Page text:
Workers had raised the issue with the labour department but management did not budge, alleging that the company was “not doing well.”

Coimbatore cab drivers strike

Around 300 drivers of private cab operator OLA went on strike in Coimbatore on April 27 to oppose an increase in the working day from 14 to 15 hours. Drivers also demanded payment of promised wages. The company employs around 600 drivers.

Punjab power workers implement overtime ban

Punjab State Power Corporation technical staff are refusing work beyond 9 a.m. to 5 p.m., from April 24 to May 31. They are demanding the filling of all vacant posts, the creation of new posts and permanent employment for contract employees. In 1995 the Punjab State Electricity Board (PSEB) had 125,000 workers. The Punjab State Power Corporation currently employs 40,000 people.

A spokesman for the Border Zone Employees Federation told the media at a demonstration of workers at Ludhiana that after PSEB was corporatised the government began shifting distribution and construction to private contractors. Power generation has also been handed over to private operators.

Australia and the Pacific

CSIRO staff take industrial action

Commonwealth Scientific and Industrial Research Organisation (CSIRO) workers imposed work bans on April 30, after a breakdown of negotiations between the CSIRO Staff Association and management over an enterprise agreement. The bans include limitations on recording and supply of efficiency data, attending face-to-face meetings with management and working unpaid overtime.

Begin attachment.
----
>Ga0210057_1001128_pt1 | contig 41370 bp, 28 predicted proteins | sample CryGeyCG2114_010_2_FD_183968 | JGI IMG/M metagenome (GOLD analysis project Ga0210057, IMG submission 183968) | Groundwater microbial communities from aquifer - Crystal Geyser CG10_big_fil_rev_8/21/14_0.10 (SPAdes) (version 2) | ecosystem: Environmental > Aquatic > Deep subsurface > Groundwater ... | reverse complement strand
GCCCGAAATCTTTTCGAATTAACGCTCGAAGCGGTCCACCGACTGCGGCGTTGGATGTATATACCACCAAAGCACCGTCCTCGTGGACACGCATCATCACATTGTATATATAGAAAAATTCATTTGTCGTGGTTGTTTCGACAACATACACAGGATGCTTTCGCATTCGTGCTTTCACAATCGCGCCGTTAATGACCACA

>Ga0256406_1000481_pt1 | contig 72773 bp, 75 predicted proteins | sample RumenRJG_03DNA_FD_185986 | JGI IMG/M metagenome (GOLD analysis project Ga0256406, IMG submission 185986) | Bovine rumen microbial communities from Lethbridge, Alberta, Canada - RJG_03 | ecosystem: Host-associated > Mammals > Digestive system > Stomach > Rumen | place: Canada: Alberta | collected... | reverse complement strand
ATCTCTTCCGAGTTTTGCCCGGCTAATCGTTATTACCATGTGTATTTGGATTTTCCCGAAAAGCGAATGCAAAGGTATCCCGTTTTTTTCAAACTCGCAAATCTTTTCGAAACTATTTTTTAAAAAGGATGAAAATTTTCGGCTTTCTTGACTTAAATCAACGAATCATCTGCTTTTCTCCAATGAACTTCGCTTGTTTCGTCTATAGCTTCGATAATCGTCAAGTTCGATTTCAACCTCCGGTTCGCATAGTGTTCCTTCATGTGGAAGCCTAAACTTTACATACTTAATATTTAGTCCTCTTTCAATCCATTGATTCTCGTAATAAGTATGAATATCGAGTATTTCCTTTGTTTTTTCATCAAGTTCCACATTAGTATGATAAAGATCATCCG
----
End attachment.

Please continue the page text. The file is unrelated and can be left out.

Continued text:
The CSIRO staff bans are the latest in a wave of industrial action by federal public sector workers in 15 agencies over the federal government’s attacks on pay and conditions. Bargaining for new enterprise agreements for around 160,000 public servants in 117 federal agencies has been under way for a year. The Abbott government “offered” between zero and 1.05 percent annual wage increases combined with cuts to conditions and entitlements.

The CSIRO has demanded cuts to redundancy by eight weeks of paid entitlements, an increase in total working hours, shortening or removal of the annual shutdown, cancellation of an additional day of Christmas leave and increasing the difficulty of the test for salary progression. Management wants to strip entitlements and conditions from at least 45 clauses.

The CSIRO Staff Association has said that the bans will remain in place throughout May and could escalate into strike action.

Queensland coal transport workers strike

Coal trains in central Queensland remained idle on Wednesday after the Rail Tram and Bus Union (RTBU) called a 24-hour strike. Workers at depots in Callimondah (Gladstone), Rockhampton and Bluff, east of Blackwater, walked off the job while overtime bans were put in place at Mackay and Maryborough.

The stoppage followed the Fair Work Commission’s decision to allow rail operator Aurizon to terminate 12 expired enterprise bargaining agreements covering over 6,000 employees and force them back onto rail industry minimum award conditions starting on May 18. The Fair Work Commission (FWC) found in favour of Aurizon on grounds that the business needed to remain competitive. Aurizon applied to the FWC last May to have existing agreements terminated after failed attempts to negotiate a new deal with unions.

Members of the Electrical Trades Union, the Australian Manufacturing Workers Union and the Australian Federated Union of Locomotive Employees are also affected by Aurizon’s move. The RTBU has appealed the FWC decision and asked for a hearing before May 18.

Rail and locomotive maintenance workers struck for 24 hours in January, after Aurizon refused to negotiate for 12 months, following workers’ rejection of its pay offer. The company offered annual 4 percent pay increases but demanded cuts in conditions and entitlements comparable with its competitors.